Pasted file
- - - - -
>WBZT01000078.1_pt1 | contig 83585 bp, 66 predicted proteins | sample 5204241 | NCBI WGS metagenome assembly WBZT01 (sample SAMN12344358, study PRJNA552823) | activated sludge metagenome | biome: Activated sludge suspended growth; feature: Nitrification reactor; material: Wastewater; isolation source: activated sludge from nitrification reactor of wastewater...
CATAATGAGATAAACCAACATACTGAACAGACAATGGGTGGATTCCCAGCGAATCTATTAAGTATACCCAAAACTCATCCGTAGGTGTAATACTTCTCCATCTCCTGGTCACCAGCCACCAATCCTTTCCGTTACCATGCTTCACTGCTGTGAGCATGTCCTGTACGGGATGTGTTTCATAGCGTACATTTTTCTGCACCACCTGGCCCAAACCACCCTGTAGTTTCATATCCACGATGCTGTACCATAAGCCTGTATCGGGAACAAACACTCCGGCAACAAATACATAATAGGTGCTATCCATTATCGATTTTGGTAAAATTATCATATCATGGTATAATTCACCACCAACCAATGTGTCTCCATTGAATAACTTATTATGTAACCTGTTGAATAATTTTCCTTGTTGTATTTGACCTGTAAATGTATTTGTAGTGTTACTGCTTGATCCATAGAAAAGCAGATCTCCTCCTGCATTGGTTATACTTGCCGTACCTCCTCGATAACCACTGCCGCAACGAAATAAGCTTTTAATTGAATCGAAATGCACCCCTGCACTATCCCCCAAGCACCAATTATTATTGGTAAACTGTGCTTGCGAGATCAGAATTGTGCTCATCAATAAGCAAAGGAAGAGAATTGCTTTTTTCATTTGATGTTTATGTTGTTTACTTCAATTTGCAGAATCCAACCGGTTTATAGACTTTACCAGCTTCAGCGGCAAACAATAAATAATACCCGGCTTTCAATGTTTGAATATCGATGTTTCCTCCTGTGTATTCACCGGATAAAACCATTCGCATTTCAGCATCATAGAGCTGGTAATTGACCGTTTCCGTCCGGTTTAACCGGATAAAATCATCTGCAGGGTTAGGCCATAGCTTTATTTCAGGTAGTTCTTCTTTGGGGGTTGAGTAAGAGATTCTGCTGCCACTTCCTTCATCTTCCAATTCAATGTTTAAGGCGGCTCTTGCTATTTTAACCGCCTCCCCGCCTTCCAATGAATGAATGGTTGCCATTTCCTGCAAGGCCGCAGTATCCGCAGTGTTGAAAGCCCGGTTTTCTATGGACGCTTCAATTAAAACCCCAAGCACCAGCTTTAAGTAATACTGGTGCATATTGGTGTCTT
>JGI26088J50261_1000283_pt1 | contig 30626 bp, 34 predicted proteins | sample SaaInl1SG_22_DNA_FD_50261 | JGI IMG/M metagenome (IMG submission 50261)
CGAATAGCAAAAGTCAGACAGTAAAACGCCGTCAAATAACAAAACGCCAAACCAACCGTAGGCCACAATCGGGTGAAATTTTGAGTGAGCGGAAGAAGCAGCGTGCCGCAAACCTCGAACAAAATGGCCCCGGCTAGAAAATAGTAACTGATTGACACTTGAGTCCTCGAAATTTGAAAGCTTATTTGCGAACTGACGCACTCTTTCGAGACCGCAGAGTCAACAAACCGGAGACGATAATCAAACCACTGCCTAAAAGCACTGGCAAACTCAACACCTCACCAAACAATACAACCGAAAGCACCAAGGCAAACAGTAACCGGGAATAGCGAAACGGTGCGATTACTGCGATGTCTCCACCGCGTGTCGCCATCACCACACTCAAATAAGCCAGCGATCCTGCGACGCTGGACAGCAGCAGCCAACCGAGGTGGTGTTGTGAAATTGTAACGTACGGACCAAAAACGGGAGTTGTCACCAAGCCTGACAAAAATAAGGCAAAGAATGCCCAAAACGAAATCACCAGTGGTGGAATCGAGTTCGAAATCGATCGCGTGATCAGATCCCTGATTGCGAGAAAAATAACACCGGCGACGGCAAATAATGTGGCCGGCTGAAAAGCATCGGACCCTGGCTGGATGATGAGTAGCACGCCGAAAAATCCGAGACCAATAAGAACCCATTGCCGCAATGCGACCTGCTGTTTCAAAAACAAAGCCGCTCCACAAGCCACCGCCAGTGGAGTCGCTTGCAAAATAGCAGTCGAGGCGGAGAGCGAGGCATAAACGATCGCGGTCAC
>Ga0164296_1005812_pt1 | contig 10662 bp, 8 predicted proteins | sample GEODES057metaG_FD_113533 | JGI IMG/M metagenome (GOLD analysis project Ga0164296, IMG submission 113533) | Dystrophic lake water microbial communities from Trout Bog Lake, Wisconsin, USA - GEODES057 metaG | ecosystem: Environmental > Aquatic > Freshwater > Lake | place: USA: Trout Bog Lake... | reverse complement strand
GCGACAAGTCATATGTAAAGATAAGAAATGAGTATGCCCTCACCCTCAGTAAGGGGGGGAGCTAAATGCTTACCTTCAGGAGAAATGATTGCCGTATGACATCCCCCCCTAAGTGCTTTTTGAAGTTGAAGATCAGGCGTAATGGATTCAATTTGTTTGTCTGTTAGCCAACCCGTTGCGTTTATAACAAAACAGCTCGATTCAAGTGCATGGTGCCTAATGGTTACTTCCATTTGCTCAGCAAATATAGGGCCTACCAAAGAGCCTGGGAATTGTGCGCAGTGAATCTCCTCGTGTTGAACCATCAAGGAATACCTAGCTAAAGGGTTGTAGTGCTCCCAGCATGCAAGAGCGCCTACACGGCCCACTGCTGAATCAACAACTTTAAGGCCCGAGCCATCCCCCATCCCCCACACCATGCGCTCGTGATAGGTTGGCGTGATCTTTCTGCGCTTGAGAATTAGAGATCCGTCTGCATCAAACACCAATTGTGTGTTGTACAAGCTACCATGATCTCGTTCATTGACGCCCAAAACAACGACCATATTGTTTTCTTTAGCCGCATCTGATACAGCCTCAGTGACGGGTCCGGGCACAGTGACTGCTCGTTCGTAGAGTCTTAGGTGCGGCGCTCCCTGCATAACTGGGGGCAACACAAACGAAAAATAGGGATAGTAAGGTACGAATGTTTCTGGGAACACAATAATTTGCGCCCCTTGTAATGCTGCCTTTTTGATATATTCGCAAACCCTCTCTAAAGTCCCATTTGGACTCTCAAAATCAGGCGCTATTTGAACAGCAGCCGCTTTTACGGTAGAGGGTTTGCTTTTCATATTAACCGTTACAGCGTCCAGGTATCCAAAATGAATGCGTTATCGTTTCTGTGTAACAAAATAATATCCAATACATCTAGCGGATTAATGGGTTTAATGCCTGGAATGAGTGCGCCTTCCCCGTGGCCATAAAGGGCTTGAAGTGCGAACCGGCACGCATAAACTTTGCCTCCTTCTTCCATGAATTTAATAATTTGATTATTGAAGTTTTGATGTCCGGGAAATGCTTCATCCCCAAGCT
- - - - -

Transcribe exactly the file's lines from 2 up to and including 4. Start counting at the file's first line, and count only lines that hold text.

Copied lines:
CATAATGAGATAAACCAACATACTGAACAGACAATGGGTGGATTCCCAGCGAATCTATTAAGTATACCCAAAACTCATCCGTAGGTGTAATACTTCTCCATCTCCTGGTCACCAGCCACCAATCCTTTCCGTTACCATGCTTCACTGCTGTGAGCATGTCCTGTACGGGATGTGTTTCATAGCGTACATTTTTCTGCACCACCTGGCCCAAACCACCCTGTAGTTTCATATCCACGATGCTGTACCATAAGCCTGTATCGGGAACAAACACTCCGGCAACAAATACATAATAGGTGCTATCCATTATCGATTTTGGTAAAATTATCATATCATGGTATAATTCACCACCAACCAATGTGTCTCCATTGAATAACTTATTATGTAACCTGTTGAATAATTTTCCTTGTTGTATTTGACCTGTAAATGTATTTGTAGTGTTACTGCTTGATCCATAGAAAAGCAGATCTCCTCCTGCATTGGTTATACTTGCCGTACCTCCTCGATAACCACTGCCGCAACGAAATAAGCTTTTAATTGAATCGAAATGCACCCCTGCACTATCCCCCAAGCACCAATTATTATTGGTAAACTGTGCTTGCGAGATCAGAATTGTGCTCATCAATAAGCAAAGGAAGAGAATTGCTTTTTTCATTTGATGTTTATGTTGTTTACTTCAATTTGCAGAATCCAACCGGTTTATAGACTTTACCAGCTTCAGCGGCAAACAATAAATAATACCCGGCTTTCAATGTTTGAATATCGATGTTTCCTCCTGTGTATTCACCGGATAAAACCATTCGCATTTCAGCATCATAGAGCTGGTAATTGACCGTTTCCGTCCGGTTTAACCGGATAAAATCATCTGCAGGGTTAGGCCATAGCTTTATTTCAGGTAGTTCTTCTTTGGGGGTTGAGTAAGAGATTCTGCTGCCACTTCCTTCATCTTCCAATTCAATGTTTAAGGCGGCTCTTGCTATTTTAACCGCCTCCCCGCCTTCCAATGAATGAATGGTTGCCATTTCCTGCAAGGCCGCAGTATCCGCAGTGTTGAAAGCCCGGTTTTCTATGGACGCTTCAATTAAAACCCCAAGCACCAGCTTTAAGTAATACTGGTGCATATTGGTGTCTT
>JGI26088J50261_1000283_pt1 | contig 30626 bp, 34 predicted proteins | sample SaaInl1SG_22_DNA_FD_50261 | JGI IMG/M metagenome (IMG submission 50261)
CGAATAGCAAAAGTCAGACAGTAAAACGCCGTCAAATAACAAAACGCCAAACCAACCGTAGGCCACAATCGGGTGAAATTTTGAGTGAGCGGAAGAAGCAGCGTGCCGCAAACCTCGAACAAAATGGCCCCGGCTAGAAAATAGTAACTGATTGACACTTGAGTCCTCGAAATTTGAAAGCTTATTTGCGAACTGACGCACTCTTTCGAGACCGCAGAGTCAACAAACCGGAGACGATAATCAAACCACTGCCTAAAAGCACTGGCAAACTCAACACCTCACCAAACAATACAACCGAAAGCACCAAGGCAAACAGTAACCGGGAATAGCGAAACGGTGCGATTACTGCGATGTCTCCACCGCGTGTCGCCATCACCACACTCAAATAAGCCAGCGATCCTGCGACGCTGGACAGCAGCAGCCAACCGAGGTGGTGTTGTGAAATTGTAACGTACGGACCAAAAACGGGAGTTGTCACCAAGCCTGACAAAAATAAGGCAAAGAATGCCCAAAACGAAATCACCAGTGGTGGAATCGAGTTCGAAATCGATCGCGTGATCAGATCCCTGATTGCGAGAAAAATAACACCGGCGACGGCAAATAATGTGGCCGGCTGAAAAGCATCGGACCCTGGCTGGATGATGAGTAGCACGCCGAAAAATCCGAGACCAATAAGAACCCATTGCCGCAATGCGACCTGCTGTTTCAAAAACAAAGCCGCTCCACAAGCCACCGCCAGTGGAGTCGCTTGCAAAATAGCAGTCGAGGCGGAGAGCGAGGCATAAACGATCGCGGTCAC